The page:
Like when we had to explain to Calvin, more than once a week, why being completely naked in front of guests is not polite.

Or that yes, it is possible to do six loads of laundry in a single day and STILL have more to do.

A freshly cleaned and vacuumed car can actually be completely destroyed in one outing and when mom says, ‘The kids are NEVER eating in the car AGAIN’, she really doesn’t mean it.

Our dinner time rules were often reviewed.  Especially the one warning our eaters that if they chose to burp, fart or pick their noses at the table, they would not get to sit beside our guest.

The kids also needed to be reminded that a gigantic man-eating spider the size of my pinkie fingernail hanging out in the corner DOES NOT exempt you from cleaning your bathroom ESPECIALLY after the epic bloody nose that left it looking like a crime scene.  (I’m still mortified by that one)

Toilet water is never, EVER used to wet your sister’s toothbrush.

And NO, toothpaste is not your afternoon snack.

We always go to the bathroom WITH THE DOOR CLOSED.

And peeing off the deck is not appropriate.

And last but certainly not least, six people can literally be talking to one person at the same time and that person can actually follow every single one of the conversations.

Yes, it’s crazy but it’s my crazy and I love it and I’m so glad we got to share it.  Happy July, Miss Bee.  We miss you already.  Here’s to being together in Paris during Springtime.  

Love, The Funny Farm

 

 

 

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Day 30…The Hardest One Yet.

Day 30:  Acquire a unique souvenir to commemorate this month’s adventures.

‘Goodbyes’ are much harder than ‘hellos’.  Living in several places means our kids are getting pretty good at it.  That doesn’t mean it isn’t hard.

Today was the day to bid Miss Bee farewell.  But before, we wanted to show her one more special place.  We took her to Gardner Village.  We tasted homemade caramel, sat and ate by a pond filled with koi, then gave Miss Bee a unique souvenir: a fairy kiss.  This is a tradition for our family.  Every time we go to GV, we get ourselves kissed by a fairy.  The sparkle brings out our eyes.

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Then is was off to the airport for tough part.  We were all doing fine until one person started to cry.  Then it was all over.  The kids were heartbroken to say ‘goodbye’ to someone we’ve decided will be a forever friend.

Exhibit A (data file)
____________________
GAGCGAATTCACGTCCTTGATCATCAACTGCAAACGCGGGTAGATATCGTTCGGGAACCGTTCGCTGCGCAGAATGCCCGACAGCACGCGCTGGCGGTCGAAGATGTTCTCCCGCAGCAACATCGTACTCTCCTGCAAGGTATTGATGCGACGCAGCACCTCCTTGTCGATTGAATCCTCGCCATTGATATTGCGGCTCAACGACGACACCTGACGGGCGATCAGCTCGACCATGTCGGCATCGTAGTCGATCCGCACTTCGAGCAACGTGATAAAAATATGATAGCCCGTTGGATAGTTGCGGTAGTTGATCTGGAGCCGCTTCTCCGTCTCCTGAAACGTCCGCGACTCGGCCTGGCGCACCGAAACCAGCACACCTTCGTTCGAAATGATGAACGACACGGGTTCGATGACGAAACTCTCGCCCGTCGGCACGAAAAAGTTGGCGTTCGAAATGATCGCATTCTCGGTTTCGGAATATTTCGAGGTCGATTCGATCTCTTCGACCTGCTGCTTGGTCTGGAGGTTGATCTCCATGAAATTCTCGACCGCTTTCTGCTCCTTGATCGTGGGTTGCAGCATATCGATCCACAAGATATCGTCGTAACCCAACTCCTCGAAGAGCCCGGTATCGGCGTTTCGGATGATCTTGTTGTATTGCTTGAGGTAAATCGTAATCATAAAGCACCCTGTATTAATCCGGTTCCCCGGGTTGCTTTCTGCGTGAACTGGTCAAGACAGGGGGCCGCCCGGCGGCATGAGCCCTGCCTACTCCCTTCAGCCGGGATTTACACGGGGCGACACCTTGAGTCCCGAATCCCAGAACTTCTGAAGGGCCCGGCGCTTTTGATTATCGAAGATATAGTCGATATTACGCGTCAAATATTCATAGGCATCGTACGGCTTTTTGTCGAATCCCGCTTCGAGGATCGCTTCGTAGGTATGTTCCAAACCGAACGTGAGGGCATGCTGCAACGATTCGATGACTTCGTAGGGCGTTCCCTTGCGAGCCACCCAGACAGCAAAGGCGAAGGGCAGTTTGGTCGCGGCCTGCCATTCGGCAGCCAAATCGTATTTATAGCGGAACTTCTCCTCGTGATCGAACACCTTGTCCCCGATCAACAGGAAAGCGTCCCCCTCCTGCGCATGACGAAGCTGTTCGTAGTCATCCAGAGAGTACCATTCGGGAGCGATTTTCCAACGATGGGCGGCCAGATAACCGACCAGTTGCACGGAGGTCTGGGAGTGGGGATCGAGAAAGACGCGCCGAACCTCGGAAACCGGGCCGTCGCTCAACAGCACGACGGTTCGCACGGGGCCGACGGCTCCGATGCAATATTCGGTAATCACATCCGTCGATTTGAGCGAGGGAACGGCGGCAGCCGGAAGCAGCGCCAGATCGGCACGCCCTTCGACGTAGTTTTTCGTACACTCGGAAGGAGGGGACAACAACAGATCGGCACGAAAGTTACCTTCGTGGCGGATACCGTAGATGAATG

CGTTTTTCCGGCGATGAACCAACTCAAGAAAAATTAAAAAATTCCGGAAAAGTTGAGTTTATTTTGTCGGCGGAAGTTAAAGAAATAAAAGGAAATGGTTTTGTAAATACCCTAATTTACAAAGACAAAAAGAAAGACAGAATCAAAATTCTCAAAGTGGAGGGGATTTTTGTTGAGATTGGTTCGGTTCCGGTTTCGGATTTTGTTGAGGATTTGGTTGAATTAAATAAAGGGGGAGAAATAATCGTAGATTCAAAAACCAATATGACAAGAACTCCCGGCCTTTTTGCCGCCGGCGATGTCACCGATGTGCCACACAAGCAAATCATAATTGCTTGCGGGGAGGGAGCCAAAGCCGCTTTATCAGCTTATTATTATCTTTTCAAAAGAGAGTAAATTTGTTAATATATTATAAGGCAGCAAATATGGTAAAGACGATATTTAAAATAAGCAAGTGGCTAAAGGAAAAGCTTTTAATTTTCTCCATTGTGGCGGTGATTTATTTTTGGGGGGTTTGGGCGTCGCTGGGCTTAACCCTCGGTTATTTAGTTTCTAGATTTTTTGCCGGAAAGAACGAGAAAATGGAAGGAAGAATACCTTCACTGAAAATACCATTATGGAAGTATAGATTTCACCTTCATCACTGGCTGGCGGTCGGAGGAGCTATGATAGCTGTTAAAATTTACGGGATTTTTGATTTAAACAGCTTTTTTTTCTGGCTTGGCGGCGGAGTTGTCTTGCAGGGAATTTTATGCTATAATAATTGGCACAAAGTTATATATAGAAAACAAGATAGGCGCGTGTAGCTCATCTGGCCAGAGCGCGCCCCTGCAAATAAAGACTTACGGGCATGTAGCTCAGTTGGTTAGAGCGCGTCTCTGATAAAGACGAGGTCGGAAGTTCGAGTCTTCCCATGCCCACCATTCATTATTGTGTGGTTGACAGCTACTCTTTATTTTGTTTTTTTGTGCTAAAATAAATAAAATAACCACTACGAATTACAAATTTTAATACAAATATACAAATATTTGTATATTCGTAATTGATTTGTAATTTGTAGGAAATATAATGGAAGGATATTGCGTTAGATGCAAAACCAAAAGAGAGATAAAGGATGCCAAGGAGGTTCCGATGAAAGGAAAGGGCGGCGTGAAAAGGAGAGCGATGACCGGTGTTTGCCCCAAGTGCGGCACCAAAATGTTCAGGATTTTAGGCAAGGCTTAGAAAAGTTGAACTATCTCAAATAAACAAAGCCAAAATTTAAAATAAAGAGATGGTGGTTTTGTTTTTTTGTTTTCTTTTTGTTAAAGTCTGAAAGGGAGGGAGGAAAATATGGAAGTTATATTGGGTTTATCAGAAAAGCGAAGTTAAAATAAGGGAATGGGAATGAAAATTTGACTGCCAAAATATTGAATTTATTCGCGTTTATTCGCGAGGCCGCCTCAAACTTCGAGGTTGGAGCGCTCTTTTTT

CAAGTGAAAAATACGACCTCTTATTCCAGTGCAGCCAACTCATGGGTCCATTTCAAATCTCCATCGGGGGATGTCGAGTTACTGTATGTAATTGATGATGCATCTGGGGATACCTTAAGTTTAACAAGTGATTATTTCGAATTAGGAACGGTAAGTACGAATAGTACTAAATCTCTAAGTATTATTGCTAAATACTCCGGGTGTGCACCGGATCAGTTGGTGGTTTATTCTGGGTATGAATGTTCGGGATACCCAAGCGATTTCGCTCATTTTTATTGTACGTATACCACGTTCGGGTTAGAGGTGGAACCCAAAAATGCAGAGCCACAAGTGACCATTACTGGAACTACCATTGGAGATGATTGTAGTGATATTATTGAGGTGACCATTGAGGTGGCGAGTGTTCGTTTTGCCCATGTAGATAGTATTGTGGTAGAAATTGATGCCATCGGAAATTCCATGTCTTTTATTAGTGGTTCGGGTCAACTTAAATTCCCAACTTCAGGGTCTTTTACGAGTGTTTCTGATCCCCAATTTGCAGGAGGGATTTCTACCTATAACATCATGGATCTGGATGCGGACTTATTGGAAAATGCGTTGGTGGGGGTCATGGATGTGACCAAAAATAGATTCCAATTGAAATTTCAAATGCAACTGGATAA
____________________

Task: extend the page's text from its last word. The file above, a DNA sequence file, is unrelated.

As I was buckling Calvin in, he scowled and said, “I don’t not want Miss Bee to go away”.

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As we drove away Bunny, who is the one who takes these moments the hardest, decided she would rather have to say goodbye to a loved one rather than to have never known them in the first place.  That’s a big step for her.  When we moved away from Neverland and her best friend who lived next door, she hadn’t come to that conclusion.

Saying ‘farewell’ is for the birds and is totally lame.

 

 

 

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Days 26, 29 & 30

We’re running out of days to complete our adventures!  Actually, we are down to just hours before we have to give our goodbyes to Miss Bee.  That is the unfun part.  BUT we have accomplished just about every thing we set out to do this month.   In fact, we pack three days into one today!

Day 26: Pick out your favorite house in the area.  You know, the one you always notice.  Take a picture of it.  Bonus if you knock on the door and meet the people inside.

I think this may be one of our favorite adventures.  It reminded me of how beautiful people are and how much joy can come from just one small interaction.

We picked two houses.  One we walk past often.  The people weren’t home at the first stop so we didn’t get to give them flowers.  I love this one because it reminds me of a cottage in the English countryside.  It even has ivy creeping along an archway.  If Jane Austen were still alive, I imagine this is what her house would look like.  (happy sigh)